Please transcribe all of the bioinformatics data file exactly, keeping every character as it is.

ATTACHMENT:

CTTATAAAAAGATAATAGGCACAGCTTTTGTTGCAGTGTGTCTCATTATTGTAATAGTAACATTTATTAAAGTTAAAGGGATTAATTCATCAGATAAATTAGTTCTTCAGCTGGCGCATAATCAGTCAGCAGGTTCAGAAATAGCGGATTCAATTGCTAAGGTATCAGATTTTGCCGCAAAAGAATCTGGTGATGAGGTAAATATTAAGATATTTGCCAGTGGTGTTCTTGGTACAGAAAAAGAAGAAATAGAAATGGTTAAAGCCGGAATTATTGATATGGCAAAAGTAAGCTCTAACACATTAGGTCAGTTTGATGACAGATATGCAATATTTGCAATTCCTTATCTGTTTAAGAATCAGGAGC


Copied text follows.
CTTATAAAAAGATAATAGGCACAGCTTTTGTTGCAGTGTGTCTCATTATTGTAATAGTAACATTTATTAAAGTTAAAGGGATTAATTCATCAGATAAATTAGTTCTTCAGCTGGCGCATAATCAGTCAGCAGGTTCAGAAATAGCGGATTCAATTGCTAAGGTATCAGATTTTGCCGCAAAAGAATCTGGTGATGAGGTAAATATTAAGATATTTGCCAGTGGTGTTCTTGGTACAGAAAAAGAAGAAATAGAAATGGTTAAAGCCGGAATTATTGATATGGCAAAAGTAAGCTCTAACACATTAGGTCAGTTTGATGACAGATATGCAATATTTGCAATTCCTTATCTGTTTAAGAATCAGGAGC